CLEVELAND -- Former NFL quarterback Bernie Kosar pleaded no contest Monday to a reckless operation charge after blaming knee and ankle surgeries for not performing a field sobriety test during a traffic stop last year.
Kosar had been charged with drunken-driving in September, but he entered a plea to the lesser charge and received a $750 fine and suspended jail sentence.
He was pulled over for speeding in suburban Cleveland, and officers said they smelled a strong odor of alcohol. Kosar told an officer he couldn't perform the standard one-leg stand or walk and turn tests as he had undergone several surgeries on his knees and ankles because of his playing days.
Kosar's attorney says they're pleased with how the case was resolved.
A police report said Kosar was driving 74 mph on a 50-mph limit street. According to the report, Kosar had slurred speech and difficulty speaking.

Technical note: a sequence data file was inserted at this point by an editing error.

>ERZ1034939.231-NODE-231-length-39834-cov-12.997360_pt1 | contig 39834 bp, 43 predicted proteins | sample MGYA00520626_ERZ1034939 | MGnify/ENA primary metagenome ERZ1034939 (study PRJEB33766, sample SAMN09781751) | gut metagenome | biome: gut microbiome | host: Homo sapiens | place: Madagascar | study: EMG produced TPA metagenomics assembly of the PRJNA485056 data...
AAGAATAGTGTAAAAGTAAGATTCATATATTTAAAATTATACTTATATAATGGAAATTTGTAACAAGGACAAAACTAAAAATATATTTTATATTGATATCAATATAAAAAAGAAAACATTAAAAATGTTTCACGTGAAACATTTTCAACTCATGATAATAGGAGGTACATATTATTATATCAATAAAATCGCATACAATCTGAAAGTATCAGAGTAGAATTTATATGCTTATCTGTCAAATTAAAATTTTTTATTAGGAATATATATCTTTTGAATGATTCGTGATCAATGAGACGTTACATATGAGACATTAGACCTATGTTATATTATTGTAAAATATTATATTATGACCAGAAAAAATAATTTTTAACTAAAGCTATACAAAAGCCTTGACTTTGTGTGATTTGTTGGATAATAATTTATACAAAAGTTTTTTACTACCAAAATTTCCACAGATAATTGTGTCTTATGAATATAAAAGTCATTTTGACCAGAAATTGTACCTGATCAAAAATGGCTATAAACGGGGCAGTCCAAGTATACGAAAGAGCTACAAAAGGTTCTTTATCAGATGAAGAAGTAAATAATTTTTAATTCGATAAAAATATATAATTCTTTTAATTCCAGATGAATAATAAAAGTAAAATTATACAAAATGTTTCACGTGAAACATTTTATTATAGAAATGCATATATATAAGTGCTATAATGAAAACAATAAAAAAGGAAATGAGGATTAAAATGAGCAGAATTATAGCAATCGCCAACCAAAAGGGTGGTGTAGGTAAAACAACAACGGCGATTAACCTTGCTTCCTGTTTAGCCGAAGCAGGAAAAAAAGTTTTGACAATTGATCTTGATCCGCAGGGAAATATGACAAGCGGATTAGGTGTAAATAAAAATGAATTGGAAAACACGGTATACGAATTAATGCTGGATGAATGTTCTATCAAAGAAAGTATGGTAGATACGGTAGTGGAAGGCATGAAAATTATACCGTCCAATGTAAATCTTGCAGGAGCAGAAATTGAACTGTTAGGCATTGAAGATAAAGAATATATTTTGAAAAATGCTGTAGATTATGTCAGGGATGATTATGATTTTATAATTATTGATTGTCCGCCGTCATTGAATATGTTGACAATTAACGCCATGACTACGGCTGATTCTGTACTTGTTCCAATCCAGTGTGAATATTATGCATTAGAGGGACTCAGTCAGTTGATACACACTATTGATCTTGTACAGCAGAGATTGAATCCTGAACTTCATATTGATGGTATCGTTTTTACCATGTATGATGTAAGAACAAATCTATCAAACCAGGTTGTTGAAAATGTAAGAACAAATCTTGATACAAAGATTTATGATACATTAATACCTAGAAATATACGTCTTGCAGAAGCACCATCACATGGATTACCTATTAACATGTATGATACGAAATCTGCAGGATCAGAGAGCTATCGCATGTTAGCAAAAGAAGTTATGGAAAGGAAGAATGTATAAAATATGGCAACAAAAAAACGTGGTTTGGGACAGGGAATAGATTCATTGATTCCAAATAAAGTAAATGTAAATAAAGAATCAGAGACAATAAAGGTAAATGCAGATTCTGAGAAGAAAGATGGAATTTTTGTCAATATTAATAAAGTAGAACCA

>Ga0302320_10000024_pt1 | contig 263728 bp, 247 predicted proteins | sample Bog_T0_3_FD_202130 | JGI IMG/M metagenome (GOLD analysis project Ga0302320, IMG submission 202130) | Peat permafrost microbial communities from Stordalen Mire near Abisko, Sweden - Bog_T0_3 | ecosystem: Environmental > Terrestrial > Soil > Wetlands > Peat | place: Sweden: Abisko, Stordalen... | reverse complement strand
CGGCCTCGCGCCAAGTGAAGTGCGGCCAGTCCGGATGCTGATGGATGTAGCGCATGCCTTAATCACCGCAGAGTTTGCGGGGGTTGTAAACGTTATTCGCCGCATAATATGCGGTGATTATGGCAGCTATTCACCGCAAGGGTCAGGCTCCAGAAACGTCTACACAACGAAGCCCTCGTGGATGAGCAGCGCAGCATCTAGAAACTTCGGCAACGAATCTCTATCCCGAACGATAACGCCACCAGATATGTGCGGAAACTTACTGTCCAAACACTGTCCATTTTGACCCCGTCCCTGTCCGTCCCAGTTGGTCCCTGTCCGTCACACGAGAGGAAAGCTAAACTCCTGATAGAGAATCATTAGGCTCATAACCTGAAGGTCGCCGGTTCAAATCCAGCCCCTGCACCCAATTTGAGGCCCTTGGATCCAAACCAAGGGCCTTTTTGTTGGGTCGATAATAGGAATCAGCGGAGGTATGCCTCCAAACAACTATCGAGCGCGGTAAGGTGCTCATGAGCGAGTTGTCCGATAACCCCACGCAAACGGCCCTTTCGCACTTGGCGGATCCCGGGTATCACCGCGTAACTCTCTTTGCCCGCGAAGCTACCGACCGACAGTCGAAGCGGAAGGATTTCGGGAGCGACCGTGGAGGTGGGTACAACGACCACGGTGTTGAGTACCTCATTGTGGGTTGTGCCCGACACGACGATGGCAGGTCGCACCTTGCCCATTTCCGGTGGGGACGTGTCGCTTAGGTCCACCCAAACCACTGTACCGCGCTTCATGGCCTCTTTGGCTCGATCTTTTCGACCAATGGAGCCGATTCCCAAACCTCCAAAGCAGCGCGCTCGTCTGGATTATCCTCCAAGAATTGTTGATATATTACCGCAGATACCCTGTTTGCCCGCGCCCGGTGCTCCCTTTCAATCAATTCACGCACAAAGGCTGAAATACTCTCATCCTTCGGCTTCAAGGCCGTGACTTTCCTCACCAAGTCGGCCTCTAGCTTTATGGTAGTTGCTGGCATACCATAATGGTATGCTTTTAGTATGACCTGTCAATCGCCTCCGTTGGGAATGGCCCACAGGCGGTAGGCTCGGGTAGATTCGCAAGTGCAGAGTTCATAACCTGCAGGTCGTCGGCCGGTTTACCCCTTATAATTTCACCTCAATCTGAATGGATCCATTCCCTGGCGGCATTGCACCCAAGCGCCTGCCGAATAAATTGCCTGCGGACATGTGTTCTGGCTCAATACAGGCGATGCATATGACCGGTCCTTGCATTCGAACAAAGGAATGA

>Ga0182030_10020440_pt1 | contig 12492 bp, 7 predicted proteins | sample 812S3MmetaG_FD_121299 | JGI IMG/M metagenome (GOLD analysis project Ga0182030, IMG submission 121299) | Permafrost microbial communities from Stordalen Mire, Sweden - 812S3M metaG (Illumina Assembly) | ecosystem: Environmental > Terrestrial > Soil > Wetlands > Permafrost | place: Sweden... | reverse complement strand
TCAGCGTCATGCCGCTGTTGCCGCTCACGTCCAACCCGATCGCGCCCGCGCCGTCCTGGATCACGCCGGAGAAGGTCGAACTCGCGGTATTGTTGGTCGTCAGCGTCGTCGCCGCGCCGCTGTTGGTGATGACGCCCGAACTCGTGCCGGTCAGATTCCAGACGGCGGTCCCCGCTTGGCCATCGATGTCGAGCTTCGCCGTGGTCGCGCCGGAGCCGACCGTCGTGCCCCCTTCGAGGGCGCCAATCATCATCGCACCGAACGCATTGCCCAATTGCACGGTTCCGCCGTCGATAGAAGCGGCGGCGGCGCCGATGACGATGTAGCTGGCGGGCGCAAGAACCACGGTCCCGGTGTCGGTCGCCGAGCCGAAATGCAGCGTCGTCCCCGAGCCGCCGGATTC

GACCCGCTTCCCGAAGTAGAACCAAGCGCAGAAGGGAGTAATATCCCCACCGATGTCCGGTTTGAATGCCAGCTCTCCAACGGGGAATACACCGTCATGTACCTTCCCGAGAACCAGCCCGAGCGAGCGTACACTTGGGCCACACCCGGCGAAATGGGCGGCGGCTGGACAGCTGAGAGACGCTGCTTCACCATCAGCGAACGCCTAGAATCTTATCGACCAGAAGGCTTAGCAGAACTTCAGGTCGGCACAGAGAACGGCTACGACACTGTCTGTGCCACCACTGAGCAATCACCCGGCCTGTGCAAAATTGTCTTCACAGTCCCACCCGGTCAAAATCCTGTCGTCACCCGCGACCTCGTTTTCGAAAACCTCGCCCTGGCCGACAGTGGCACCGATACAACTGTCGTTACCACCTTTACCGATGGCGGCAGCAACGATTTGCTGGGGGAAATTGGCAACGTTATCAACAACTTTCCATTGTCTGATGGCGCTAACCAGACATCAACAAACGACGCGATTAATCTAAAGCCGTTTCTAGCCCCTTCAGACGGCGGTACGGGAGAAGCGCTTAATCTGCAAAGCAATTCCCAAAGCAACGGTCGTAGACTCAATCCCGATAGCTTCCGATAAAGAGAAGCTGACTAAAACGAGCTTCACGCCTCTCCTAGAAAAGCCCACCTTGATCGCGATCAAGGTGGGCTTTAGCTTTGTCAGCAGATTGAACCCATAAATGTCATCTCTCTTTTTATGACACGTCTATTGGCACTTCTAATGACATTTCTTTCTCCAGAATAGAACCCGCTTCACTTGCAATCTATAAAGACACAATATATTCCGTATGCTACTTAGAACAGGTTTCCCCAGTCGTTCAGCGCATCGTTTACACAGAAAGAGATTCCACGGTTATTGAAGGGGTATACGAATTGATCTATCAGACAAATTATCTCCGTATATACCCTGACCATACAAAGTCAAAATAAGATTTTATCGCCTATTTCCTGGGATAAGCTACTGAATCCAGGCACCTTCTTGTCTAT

Kosar, who played with Cleveland, Dallas and Miami, has publicly talked about how head injuries sustained during his NFL career have affected his speech, making him sometimes slur his words. He has also been addicted to pain medications and had financial troubles.
The Browns said last week that Kosar was being removed as a color commentator for Cleveland's preseason games.
Kosar, 50, said he was removed because of slurred speech he attributes to "a direct result of the many concussions I received while playing in the NFL."
WKYC-TV issued a statement disputing Kosar's assertions. In announcing the decision, the Browns said they were in discussions with Kosar about "potential new roles" on pregame telecasts and on the team's website.
Last summer, Kosar drew criticism for in-game comments about former St. Louis third-string quarterback Kellen Clemens, the Rams' receivers and assistant coach Ray Sherman. The Browns apologized to the Rams and reprimanded Kosar.
Kosar played for Cleveland from 1985 to 1992 and retired in 1996. He led Cleveland to three AFC title games and is one of Cleveland's most beloved sports figures.
Information from The Associated Press was used in this report.